“Walking With Thee” is the second album by Liverpool band Clinic. It was released in 2002, which seems like an age ago now. Even longer ago they released the single “The Return of Evil Bill”, which was got me interested in them in the first place.
I recently got back into “Walking With Thee” when I picked “Vulture” in my A-Z of Animals playlist last month. I’d forgotten just how great a song it is, both musically and lyrically. It’s a caution against letting those with more power and wealth lord it over us – viz, “the best that you’ve left here for others / is the best the rest of us know” – and so it’s surely much more a song for these times than back then in 2002. Anyway, I’m going to avoid too much reading into the lyrics for this particular understated classic, as most of the time Clinic are defiantly resistant to that kind of analysis.
I often champion bands that have a distinctive sound who then produce an album that is cohesive and all of their own sound. This is perhaps shorthand for saying that the songs on “Walking With Thee” “all sound the same”, but I’m really not trying to damn the album with faint praise. It’s had enough of that already and by rights, I should be fawning over their debut album “Internal Wrangler” if mainstream critical opinion is anything to go by. Now, “Internal Wrangler” is a fine album but it’s telling that when I looked in my iTunes for it I found that I’d never converted it to MP3! Sacrilege!
Anyway, Clinic have been accused of repeating their sound throughout their career which now spans 13 years and six or seven albums. Certainly the follow-up to “Walking With Thee”, the charmingly-titled “Winchester Cathedral”, sounds pretty much like a facsimile and I’ve only recently started listening to their new material again – the fabulous “Free Reign II” might appear in this month’s album digest if I can stop listening to David Bowie long enough to take in any other albums.
Like its Mondrian-referencing cover art, you can get lost in patches of “Walking With Thee” and only realise mid-song that another has started. Well, if you’re listening to it without paying too much attention. It’s one of those great albums to listen to on the tube (I must compile some sort of list!) as it rewards zoning out as much as it does zoning in.
The underpinning structure of the songs is generally Ade Blackburn’s voice and the booming drums that bounce through the majority of the upbeat tracks. At times, generally when he sings lower, they sound like Pixies (the band rather than the mythical creatures) and at others they sound like no one else, particularly on the slower songs when that high reedy voice contorts them into sinister and otherworldly shapes.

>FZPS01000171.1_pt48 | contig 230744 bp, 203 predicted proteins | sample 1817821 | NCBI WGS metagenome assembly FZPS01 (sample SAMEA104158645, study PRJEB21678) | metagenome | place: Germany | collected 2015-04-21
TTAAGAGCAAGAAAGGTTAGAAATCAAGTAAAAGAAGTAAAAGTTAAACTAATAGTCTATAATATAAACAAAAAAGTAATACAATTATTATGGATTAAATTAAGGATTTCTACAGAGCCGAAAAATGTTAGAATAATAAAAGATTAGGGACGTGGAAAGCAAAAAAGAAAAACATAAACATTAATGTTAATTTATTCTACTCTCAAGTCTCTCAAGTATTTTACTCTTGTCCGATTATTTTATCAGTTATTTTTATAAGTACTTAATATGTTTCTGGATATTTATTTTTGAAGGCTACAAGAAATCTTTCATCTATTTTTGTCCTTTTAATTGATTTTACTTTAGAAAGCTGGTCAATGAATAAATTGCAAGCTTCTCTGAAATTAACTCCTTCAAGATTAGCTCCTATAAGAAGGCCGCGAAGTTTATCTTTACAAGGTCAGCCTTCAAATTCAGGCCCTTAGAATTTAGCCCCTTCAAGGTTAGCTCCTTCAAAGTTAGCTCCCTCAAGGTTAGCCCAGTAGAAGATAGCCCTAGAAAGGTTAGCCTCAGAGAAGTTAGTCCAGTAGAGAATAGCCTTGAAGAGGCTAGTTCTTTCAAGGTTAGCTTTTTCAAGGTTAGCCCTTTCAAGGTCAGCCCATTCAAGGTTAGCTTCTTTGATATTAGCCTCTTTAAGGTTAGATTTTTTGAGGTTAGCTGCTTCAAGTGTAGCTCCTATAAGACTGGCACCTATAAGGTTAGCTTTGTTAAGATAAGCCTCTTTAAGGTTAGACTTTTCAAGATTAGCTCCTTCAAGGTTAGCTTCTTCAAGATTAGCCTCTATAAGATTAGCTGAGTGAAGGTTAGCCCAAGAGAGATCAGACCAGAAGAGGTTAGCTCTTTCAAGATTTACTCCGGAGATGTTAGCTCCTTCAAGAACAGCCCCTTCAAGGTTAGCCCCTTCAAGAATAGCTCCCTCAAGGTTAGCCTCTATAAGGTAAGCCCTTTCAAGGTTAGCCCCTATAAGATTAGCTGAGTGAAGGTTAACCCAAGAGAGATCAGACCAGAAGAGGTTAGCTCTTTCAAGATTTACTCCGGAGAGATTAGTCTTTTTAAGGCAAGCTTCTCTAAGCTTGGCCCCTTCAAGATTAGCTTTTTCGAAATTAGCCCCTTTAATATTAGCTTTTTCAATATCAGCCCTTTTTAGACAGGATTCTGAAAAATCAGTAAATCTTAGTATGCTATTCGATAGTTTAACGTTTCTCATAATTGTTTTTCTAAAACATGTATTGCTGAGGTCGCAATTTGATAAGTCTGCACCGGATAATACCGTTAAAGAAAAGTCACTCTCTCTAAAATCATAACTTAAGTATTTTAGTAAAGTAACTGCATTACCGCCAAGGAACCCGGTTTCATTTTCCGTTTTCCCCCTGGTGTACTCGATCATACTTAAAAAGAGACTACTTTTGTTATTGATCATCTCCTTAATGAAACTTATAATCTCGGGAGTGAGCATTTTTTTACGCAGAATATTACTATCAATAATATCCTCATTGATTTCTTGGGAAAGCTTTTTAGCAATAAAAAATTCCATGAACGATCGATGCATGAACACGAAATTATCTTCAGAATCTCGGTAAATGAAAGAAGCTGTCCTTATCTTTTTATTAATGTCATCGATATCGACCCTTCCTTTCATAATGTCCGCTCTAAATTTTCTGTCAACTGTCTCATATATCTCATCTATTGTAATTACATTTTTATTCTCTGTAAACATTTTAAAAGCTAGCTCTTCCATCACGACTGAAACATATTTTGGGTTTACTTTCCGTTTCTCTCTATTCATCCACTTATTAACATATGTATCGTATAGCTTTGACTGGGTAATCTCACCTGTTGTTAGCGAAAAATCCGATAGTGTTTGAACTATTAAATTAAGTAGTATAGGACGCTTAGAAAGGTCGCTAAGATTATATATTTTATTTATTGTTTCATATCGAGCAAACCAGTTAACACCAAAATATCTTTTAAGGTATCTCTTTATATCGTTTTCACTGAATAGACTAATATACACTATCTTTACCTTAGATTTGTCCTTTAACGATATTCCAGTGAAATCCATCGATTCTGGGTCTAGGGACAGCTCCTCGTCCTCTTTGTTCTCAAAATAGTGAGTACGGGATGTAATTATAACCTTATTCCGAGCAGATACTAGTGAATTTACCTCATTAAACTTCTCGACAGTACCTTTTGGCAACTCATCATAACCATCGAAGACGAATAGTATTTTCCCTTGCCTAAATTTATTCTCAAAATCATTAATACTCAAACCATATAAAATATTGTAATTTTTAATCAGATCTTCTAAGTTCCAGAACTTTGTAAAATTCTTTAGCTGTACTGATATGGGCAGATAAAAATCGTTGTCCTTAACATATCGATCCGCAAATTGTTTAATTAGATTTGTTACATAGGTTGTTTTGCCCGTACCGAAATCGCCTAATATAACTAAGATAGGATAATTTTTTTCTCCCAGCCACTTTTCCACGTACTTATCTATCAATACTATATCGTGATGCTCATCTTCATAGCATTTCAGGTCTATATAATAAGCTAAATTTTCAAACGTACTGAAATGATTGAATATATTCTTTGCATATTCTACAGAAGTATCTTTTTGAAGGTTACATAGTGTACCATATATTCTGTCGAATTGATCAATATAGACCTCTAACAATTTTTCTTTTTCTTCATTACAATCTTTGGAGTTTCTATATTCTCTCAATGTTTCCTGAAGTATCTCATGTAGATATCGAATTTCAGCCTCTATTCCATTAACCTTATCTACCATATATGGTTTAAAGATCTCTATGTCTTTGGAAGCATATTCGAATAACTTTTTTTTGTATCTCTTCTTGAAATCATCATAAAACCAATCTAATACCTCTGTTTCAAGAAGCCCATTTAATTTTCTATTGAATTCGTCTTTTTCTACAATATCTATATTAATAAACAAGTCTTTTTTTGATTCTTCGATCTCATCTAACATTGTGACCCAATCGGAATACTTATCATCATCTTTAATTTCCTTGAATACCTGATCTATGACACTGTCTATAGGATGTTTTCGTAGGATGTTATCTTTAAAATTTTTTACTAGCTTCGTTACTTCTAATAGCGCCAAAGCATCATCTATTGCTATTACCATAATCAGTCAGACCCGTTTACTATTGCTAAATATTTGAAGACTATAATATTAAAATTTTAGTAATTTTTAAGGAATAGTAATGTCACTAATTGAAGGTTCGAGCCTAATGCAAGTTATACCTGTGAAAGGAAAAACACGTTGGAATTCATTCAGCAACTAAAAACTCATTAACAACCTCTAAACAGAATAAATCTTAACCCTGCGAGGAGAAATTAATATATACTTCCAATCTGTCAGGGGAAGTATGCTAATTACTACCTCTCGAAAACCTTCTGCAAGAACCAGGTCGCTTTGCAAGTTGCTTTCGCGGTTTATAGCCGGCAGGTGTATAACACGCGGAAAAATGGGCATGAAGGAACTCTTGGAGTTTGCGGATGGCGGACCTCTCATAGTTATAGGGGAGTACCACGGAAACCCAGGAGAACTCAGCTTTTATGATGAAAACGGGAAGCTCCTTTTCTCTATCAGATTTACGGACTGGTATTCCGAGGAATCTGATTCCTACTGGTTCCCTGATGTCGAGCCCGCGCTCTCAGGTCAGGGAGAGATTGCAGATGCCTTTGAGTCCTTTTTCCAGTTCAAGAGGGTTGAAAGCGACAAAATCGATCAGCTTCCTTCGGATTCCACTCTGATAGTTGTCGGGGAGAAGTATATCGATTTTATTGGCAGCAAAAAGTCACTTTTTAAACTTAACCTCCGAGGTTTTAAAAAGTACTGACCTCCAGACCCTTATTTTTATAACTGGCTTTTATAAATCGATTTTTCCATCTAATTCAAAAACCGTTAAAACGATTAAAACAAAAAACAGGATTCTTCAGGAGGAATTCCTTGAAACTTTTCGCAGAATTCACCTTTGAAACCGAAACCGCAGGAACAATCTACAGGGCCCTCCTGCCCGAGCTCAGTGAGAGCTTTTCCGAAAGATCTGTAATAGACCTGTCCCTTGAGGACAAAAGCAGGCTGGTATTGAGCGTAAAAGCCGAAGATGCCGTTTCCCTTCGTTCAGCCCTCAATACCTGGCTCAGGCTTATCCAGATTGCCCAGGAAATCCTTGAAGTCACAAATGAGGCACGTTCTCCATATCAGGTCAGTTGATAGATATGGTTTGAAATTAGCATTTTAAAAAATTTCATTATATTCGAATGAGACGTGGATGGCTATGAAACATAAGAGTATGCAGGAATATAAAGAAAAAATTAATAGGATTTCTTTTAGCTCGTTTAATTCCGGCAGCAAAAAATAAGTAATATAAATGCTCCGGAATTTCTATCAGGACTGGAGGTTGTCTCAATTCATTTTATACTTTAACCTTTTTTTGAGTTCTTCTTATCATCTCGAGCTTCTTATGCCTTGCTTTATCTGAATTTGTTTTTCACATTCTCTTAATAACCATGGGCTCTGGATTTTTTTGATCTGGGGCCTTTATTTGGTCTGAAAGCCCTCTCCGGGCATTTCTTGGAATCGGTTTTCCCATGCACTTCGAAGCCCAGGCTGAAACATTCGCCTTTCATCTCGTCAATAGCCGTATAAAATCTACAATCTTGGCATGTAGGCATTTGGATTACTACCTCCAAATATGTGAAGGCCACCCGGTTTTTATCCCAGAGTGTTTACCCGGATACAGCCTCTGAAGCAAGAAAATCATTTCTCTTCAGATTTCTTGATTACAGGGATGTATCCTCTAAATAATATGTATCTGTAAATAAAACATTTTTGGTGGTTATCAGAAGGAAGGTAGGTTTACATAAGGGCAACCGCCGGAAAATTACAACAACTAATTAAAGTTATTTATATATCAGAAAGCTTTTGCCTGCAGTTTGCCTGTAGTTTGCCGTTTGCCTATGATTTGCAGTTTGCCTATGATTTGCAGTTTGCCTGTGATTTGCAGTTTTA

After a few listens, you notice that the riffs and the melodies are doing as much to propel and colour the songs as the lyrics are. This is good because they are easier to fix on than the lyrics as both rush by in a blur. I’d put “Walking With Thee” (along with “Internal Wrangler” and, for the most part, “Winchester Cathedral”) down as album(s) that are as interesting musically as lyrically.
There’s plenty to jump and sing along to. I don’t subscribe to the view that many of Clinic’s songs are sinister and I was disappointed when I saw them live that not more of the room wasn’t bopping along. Mind you, their habit of performing in scrubs and surgical masks does lend sufficient surreality to proceedings that perhaps me fellow gig-goers were a little too unnerved to dance along. Throughout there are melodicas and clarinets and saxophones to complement the more traditional electric guitars (tuned, mostly, to surf mode), bass guitars and synths. There is a house-y feel to the intro to “Come Into Our Room”, almost comically so, whilst “Pet Eunuch” thrashes around in a delightfully punky way. Meanwhile the pace relents on occasion for “Mr. Moonlight”, though I’d say that either “Internal Wrangler”’s “Earth Angel” or “Goodnight Georgie” would probably win any contest to decide the best Clinic slowie.
The last song “Walking With Thee” is the delightfully sinister “For The Wars”. I’ve realised in recent weeks that I’m quite in love with its singsong lullaby and its morbid undertones. It regularly makes my private playlists and it is perfect for those times when you need to see the shadows on a sunny morning.
I could write loads more about that one song, let alone the whole album. The opposites present throughout (sunlight vs moonlight, rooms vs bridges, slow vs fast etc) and so on, the significance of the bridge and that of the vulture and whatnot. But I’ll let you do that dear reader because if you do go dig this one out, I’m pretty sure you’ll be glad that you did.